Greetings minions! I have much news.
Recently I have stepped into a couple of leadership positions. One with a nonprofit organization and the other one they pay me to do. Was it wise to take on both of these roles within weeks of each other having virtually no prior management experience? Of course not! But alas, this is what I have done.
In one role I’m herding cats…scratch that, cats would be easier to manage. In the other I’m rocking that delicate balance between earn-their-respect and exert-my-power-before-they-walk-all-over-me.
I’d say it’s going well. Having never been the boss before I have no idea if I am going about this the right way. Having been a minion since entering the workforce some twenty years ago I am enjoying the clout. On the one hand I can exact change. Exhibit A: I didn’t like eating my lunch in a back corner next to a mop bucket so today I christened an employee lunch table in an open, bright area. On the other hand the change I exact falls completely on my shoulders. Exhibit B: Since we now have a designated lunch area, I must enforce rules requiring all food in the building be consumed in the designated lunch area (hey, I’m not the CEO, just the assistant manager). Still, I’d like to believe I did something good for employee morale today. Nobody will be eating their lunch in a corner next to a mop bucket in our “break closet” anymore.
I don’t miss being a minion. I’ll take the responsibility if it means my ideas are heard and my efforts count for something. Being the boss comes with some cool perks. You tell people to do something and they do it. You make the call to send home the employee that came to work with the plague instead of avoid them all day and chug vitamin C. When someone doesn’t get the answer they want and asks to speak to the manager, you get the satisfaction of informing them it’s you and watching them choke on their sense of self-righteousness.
The most frustrating part has been the lack of training. Both organizations oozed about their in-depth training programs. So far they have both thrown me to the wolves without even a day of orientation. Truth be told I find my new positions unfulfilling and overtly frustrating. It is incredibly difficult to chair a board whose members refuse to be in the same room together and retail is not exactly my passion. But I am learning some great skills and intend to stick it out!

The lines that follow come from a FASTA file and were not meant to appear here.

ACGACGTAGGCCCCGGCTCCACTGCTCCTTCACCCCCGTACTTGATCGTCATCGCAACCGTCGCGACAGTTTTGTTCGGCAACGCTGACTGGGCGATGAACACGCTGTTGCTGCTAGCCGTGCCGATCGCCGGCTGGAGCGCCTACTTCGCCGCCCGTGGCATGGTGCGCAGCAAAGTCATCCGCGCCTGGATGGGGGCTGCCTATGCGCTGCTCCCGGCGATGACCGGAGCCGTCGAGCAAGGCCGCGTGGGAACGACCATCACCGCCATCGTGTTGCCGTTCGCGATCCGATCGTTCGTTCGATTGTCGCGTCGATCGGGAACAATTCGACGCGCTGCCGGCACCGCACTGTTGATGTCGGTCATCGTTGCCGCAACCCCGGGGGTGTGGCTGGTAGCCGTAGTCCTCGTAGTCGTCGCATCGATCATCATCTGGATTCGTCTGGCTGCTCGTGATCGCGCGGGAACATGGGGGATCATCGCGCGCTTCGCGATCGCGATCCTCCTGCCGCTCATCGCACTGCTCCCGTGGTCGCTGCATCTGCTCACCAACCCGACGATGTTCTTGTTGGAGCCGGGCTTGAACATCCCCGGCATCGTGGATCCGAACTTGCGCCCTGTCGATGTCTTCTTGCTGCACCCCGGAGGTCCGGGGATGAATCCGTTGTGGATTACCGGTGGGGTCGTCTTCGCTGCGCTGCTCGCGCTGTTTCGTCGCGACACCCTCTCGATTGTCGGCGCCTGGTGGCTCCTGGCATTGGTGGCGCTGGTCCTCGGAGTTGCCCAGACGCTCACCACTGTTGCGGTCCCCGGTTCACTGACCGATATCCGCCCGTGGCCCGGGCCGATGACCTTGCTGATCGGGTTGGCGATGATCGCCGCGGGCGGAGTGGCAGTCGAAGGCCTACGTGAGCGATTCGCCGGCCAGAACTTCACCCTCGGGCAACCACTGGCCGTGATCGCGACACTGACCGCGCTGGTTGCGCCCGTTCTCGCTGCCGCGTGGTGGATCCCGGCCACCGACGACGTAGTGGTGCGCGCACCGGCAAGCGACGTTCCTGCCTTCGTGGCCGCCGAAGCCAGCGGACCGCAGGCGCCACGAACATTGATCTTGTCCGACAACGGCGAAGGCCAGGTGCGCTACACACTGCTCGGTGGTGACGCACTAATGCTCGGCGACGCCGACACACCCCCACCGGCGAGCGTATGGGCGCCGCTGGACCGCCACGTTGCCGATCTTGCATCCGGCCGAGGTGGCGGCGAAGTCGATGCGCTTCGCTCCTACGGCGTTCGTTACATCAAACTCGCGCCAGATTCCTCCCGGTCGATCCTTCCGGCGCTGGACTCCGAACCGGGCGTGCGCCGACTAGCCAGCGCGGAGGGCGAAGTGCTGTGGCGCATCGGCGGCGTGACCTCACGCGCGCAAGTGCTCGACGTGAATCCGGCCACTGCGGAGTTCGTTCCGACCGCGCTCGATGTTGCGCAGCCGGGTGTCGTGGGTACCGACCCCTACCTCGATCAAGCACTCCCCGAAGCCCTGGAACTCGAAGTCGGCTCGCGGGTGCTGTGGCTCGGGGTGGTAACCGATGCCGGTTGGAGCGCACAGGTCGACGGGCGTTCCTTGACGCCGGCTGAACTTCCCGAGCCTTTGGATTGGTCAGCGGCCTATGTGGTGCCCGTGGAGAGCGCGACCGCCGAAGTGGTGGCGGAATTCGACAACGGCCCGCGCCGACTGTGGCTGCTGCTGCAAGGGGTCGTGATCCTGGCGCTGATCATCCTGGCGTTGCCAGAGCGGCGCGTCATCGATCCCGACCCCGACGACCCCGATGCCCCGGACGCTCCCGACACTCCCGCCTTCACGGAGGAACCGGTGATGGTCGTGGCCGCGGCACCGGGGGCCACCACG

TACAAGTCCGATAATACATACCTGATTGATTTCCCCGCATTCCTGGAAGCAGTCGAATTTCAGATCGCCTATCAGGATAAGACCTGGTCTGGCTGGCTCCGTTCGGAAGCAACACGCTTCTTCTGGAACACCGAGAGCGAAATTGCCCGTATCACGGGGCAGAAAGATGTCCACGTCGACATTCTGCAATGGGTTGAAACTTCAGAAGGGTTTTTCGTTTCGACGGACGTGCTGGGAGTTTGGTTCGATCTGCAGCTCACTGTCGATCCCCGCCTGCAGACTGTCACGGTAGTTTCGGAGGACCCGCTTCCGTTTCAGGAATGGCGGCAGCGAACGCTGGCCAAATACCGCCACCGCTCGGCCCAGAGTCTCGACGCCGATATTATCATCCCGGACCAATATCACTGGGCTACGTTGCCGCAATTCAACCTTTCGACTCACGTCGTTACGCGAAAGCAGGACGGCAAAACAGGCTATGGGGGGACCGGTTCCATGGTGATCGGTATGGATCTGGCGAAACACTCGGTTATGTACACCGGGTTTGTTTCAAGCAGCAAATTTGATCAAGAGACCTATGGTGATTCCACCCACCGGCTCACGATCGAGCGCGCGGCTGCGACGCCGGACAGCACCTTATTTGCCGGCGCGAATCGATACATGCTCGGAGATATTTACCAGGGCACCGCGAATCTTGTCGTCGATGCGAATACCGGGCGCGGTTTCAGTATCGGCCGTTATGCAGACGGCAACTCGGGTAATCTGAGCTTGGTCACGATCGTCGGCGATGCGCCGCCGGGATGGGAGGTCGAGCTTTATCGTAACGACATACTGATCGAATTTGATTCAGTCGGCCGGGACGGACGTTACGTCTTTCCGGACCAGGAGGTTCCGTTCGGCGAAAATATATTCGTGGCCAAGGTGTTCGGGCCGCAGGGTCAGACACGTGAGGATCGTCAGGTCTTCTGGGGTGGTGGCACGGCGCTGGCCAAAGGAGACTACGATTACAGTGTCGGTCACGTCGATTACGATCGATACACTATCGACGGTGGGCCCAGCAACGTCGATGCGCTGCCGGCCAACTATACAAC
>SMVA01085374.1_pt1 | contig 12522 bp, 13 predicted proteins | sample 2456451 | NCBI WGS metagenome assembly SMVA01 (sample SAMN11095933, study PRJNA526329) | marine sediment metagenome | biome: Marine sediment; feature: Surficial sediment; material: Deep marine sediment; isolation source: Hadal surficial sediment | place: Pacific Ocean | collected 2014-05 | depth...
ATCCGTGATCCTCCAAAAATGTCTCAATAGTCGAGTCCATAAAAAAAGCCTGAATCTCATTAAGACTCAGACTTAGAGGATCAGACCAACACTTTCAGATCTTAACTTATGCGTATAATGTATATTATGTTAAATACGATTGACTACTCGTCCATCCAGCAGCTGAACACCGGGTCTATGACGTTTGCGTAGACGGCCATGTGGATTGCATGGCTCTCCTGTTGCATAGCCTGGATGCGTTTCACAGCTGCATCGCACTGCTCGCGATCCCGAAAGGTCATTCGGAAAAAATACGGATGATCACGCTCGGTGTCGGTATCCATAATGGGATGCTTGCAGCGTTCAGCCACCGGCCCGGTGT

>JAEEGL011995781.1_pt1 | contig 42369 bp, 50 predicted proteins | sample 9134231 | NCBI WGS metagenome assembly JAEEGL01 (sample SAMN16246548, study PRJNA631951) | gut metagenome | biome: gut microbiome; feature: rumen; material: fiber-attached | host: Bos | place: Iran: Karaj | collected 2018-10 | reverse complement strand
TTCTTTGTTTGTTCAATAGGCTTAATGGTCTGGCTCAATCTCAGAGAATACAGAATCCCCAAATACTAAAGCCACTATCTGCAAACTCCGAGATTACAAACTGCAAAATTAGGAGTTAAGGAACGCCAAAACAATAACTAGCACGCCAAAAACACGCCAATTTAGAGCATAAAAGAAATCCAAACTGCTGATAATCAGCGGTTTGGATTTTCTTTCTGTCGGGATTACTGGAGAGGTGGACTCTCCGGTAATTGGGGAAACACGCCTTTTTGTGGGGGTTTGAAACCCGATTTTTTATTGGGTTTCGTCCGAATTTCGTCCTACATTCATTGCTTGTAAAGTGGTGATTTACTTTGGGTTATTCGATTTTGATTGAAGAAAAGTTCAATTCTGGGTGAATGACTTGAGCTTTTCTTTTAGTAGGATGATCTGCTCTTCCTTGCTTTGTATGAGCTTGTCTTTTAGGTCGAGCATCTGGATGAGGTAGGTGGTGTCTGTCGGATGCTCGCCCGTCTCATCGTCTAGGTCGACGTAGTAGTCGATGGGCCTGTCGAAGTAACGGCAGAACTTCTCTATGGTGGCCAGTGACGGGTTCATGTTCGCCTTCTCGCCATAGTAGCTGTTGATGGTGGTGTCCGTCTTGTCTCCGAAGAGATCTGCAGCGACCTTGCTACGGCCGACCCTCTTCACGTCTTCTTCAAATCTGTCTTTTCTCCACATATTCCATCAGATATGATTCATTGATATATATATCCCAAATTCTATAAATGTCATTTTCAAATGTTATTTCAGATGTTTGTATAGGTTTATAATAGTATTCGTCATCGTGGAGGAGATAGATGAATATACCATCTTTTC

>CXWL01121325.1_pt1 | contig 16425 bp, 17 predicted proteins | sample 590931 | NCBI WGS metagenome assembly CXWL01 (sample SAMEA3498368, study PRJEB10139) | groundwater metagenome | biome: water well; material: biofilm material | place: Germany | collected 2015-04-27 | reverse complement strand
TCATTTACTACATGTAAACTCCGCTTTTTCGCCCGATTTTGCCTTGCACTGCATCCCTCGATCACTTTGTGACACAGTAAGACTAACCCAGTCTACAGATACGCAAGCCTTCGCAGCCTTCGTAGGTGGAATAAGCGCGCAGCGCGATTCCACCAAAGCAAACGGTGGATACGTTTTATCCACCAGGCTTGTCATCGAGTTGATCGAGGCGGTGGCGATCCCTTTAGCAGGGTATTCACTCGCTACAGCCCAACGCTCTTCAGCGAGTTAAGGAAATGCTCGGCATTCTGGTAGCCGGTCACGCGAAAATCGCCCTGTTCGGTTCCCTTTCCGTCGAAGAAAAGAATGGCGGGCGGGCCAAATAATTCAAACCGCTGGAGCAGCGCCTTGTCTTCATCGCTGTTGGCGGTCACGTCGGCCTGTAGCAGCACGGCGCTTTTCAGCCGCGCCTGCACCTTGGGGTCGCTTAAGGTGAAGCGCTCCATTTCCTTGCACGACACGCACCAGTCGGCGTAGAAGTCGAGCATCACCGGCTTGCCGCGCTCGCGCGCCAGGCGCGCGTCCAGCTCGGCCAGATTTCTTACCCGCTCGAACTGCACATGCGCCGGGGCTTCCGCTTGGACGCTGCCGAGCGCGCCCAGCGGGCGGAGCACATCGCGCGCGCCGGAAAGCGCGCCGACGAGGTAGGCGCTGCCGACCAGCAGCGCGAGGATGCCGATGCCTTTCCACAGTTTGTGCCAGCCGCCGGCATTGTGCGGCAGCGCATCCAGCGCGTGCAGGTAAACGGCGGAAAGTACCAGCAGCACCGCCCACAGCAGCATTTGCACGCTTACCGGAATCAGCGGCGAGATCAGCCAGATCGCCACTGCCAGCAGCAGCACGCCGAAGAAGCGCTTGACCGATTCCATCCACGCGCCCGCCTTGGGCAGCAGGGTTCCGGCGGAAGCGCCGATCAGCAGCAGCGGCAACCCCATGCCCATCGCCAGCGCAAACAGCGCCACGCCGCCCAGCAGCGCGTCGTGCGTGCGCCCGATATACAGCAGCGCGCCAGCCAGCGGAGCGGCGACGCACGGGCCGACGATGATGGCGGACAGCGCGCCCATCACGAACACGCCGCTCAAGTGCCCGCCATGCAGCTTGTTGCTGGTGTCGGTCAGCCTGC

Why do this to myself? I already had a job that paid well, oversaw no one, and allowed me all of the schedule flexibility my little heart craved.
I’ll tell you, I did it for the doors.
I’m looking for doors of opportunity to open for me. I have lost count of the number of interviews I have attended where I was told “we love you, you are one of our top candidates, but nothing on your resume tells us you have management experience and part of this position requires that.” Thus, I have endured one slammed door after another. Opportunities I was passionate about that would have been a terrific fit, lost forever.
Those doors are why I am currently working two jobs (I didn’t leave Company X, they have great opportunities for advancement for those with management experience) and giving what free time I have left to chair a pro bono effort. In some ways it feels like I have put my life on hold and in others I feel like an arrow being pulled back just before it is set free to soar.
Now it’s the toughing it out and waiting. Those doors will open, and when they do, I will be ready.